How to Wire Money

Choose a provider and transfer method, research the costs and collect the necessary information. Don't forget to save the receipt.

Spencer TierneyNovember 6, 2020
How to Wire Money
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Wiring money can be a fast way to move large amounts of money within the U.S. and abroad. Here’s a quick tutorial on how to wire money.

1. Decide which provider to use. Banks and money transfer companies offer wire transfers. 2. Gather the information. You’ll need your recipient’s name, location and bank account information to start. 3. Check costs and choose the transfer method. You might be charged different amounts for sending online and in person. 4. Know the fine print. You have the legal right to ask for details. 5. Fill out the form carefully. Mistakes could derail your transfer. 6. Save the receipt. It has helpful information in case there’s trouble with the transfer.

1. Decide which provider to use

Banks and nonbank money transfer providers can help you send wire transfers.

With bank wire transfers, both the sender’s and receiver’s financial institutions are involved. Transfers within the U.S. may be processed the same day, but expect international ones to take at least a few days.

Companies such as Western Union allow you to move funds in the U.S. or internationally. You can transfer money between bank accounts, send cash for pickup and, in some cases, pay bills via wire transfers. The transfers can take minutes to several days, depending on the service and delivery method.

A wire transfer is irrevocable and a cash-based one can be anonymous, so never send funds to anyone you don’t know well. The Federal Trade Commission has tips on how to avoid wire transfer scams.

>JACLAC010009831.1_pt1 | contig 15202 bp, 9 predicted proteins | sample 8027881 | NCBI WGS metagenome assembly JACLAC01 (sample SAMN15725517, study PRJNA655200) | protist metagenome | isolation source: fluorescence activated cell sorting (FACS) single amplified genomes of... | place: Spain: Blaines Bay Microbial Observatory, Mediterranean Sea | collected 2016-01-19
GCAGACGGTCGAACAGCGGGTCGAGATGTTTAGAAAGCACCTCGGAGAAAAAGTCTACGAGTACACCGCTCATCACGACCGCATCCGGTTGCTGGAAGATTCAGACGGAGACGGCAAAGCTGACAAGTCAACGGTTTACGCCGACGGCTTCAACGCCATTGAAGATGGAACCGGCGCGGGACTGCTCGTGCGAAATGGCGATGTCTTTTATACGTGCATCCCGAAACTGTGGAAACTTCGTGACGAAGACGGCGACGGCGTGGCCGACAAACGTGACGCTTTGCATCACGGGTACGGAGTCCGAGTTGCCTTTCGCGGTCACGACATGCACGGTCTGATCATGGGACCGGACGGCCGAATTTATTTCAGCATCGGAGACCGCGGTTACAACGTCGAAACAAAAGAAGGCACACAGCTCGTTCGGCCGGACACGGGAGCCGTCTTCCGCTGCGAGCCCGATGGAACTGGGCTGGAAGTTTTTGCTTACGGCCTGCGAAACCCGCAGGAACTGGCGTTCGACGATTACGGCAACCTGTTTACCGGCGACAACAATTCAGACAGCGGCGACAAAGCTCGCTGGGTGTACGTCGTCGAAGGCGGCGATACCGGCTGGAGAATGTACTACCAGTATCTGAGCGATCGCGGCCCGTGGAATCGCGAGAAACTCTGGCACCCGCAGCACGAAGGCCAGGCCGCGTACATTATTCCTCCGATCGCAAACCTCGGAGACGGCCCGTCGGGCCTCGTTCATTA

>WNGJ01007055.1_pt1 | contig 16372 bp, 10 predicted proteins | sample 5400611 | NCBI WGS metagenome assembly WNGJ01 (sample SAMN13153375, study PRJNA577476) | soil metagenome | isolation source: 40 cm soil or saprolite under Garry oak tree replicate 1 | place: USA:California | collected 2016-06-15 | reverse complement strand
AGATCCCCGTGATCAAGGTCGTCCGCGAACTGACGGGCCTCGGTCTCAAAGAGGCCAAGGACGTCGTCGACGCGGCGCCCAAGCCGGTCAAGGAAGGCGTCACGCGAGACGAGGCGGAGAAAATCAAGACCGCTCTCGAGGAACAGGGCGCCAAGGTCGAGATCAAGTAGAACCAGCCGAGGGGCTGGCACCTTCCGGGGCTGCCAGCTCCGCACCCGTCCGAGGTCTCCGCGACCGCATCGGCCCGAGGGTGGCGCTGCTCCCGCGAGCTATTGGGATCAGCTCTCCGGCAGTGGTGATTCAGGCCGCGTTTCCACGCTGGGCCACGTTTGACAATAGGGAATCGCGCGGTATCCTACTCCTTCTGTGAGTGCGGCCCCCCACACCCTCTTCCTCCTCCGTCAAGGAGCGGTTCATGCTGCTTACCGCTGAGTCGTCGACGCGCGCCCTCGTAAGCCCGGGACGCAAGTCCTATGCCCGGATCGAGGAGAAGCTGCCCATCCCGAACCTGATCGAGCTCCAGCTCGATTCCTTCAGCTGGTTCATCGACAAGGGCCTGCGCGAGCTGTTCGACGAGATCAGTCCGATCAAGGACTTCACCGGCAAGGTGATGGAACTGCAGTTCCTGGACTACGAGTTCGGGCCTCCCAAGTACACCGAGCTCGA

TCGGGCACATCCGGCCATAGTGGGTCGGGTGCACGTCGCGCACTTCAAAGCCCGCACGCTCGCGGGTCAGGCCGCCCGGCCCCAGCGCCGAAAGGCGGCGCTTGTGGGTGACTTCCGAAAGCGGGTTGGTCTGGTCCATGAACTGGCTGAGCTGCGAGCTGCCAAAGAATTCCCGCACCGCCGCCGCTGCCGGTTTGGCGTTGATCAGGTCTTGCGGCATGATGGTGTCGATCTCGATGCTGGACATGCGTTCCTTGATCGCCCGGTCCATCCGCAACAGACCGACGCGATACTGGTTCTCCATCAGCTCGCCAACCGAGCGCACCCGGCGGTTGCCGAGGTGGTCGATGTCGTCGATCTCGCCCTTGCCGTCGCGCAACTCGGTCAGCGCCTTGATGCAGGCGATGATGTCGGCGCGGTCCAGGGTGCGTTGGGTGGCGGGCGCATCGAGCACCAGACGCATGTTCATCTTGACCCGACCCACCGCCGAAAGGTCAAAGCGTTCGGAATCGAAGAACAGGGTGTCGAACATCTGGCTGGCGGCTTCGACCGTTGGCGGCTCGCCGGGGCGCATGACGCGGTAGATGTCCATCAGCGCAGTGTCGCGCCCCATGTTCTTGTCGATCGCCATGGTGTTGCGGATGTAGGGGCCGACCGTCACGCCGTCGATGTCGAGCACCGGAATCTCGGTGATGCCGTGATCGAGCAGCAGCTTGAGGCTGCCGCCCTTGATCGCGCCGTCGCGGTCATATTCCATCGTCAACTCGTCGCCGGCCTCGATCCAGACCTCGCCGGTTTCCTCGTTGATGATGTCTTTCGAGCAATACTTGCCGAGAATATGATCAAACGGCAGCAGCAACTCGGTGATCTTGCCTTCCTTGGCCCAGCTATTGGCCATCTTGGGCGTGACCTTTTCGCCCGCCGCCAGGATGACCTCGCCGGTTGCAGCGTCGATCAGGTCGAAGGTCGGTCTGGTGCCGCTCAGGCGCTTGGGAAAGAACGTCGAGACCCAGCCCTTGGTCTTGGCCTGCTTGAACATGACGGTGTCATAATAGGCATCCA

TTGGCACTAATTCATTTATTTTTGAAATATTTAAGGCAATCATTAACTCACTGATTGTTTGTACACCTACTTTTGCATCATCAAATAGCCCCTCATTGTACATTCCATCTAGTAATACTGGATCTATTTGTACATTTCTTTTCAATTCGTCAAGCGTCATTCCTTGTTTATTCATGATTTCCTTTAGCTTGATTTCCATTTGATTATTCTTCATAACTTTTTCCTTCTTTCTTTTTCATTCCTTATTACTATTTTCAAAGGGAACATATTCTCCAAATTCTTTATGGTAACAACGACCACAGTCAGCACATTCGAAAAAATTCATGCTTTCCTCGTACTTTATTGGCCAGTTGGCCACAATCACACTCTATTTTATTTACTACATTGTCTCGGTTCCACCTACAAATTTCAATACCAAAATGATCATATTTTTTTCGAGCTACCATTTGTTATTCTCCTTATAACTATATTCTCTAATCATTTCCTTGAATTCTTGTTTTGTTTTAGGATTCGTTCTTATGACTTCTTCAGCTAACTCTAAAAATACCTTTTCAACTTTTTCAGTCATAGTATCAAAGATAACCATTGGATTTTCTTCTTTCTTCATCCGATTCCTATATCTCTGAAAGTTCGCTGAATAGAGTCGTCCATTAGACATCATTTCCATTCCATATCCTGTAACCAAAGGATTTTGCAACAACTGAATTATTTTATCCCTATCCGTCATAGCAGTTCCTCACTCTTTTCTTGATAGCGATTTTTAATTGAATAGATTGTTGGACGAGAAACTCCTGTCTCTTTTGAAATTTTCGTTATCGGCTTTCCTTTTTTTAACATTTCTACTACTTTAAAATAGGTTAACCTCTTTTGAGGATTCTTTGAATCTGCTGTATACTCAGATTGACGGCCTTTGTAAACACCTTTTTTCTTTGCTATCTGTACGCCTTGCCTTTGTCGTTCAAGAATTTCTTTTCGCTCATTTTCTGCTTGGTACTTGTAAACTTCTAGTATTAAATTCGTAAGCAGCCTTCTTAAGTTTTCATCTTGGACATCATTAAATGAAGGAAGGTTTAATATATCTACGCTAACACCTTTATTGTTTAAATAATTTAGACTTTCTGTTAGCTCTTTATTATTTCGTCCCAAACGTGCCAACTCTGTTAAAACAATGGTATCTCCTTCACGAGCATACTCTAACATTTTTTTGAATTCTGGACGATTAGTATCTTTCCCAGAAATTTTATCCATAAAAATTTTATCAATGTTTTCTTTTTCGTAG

» For the cheapest wire transfers, see our guide to how much they cost by bank

2. Gather the information

If you’re using your bank to transfer money, be sure to have your:

  • Government-issued ID and/or online account access.

  • Account funded with at least the amount you want to send.

  • Bank account number (found on a bank statement, a check or your online account).

  • Recipient’s full name and contact information.

  • Recipient bank’s name, address and phone number.

  • Recipient bank's transit number or equivalent.

  • Within the U.S., this is a nine-digit code called the American Banking Association routing transit number, which can be found here or by asking the recipient.

  • Abroad, this is a bank identification code, such as a SWIFT code. SWIFT, or the Society for Worldwide Interbank Financial Telecommunication, uses an eight- or 11-character code that identifies specific banks internationally and is in the standard bank identification code format. Ask the recipient for this code, or look it up online.

  • Recipient's bank account number.

  • Additional information based on your bank’s instructions.

Nonbank providers might not require bank account information, depending on which delivery option you choose, but they will require the recipient’s name and location.

3. Check costs and choose the transfer method

Your bank or nonbank provider may let you send a wire transfer in several ways, such as online, through telephone banking or at a bank branch. The methods can vary in cost, so compare prices before making a decision.

The median cost at banks is $25 for sending wires domestically and $45 internationally. Many nonbank providers have online tools that let you estimate the cost of a wire transfer before sending.

» Not sure if you need a wire transfer? Check out other ways to send money

4. Know the fine print

Before sending international wires, you have the right under federal law to ask for details about the exchange rate, total fees and taxes collected by all parties, the delivery date and the amount expected to be delivered abroad (separate from fees). If you made the transfer through your bank, your bank can provide a receipt.

5. Fill out the form carefully

Whether you speak with a bank teller or fill out a form online, be precise while providing the information needed. A misspelled name or a missing digit can prevent the recipient from getting the money.

6. Save the receipt

Financial institutions provide confirmation, such as a transaction number, in a receipt so you can save it and refer to the specific transfer if any issues arise.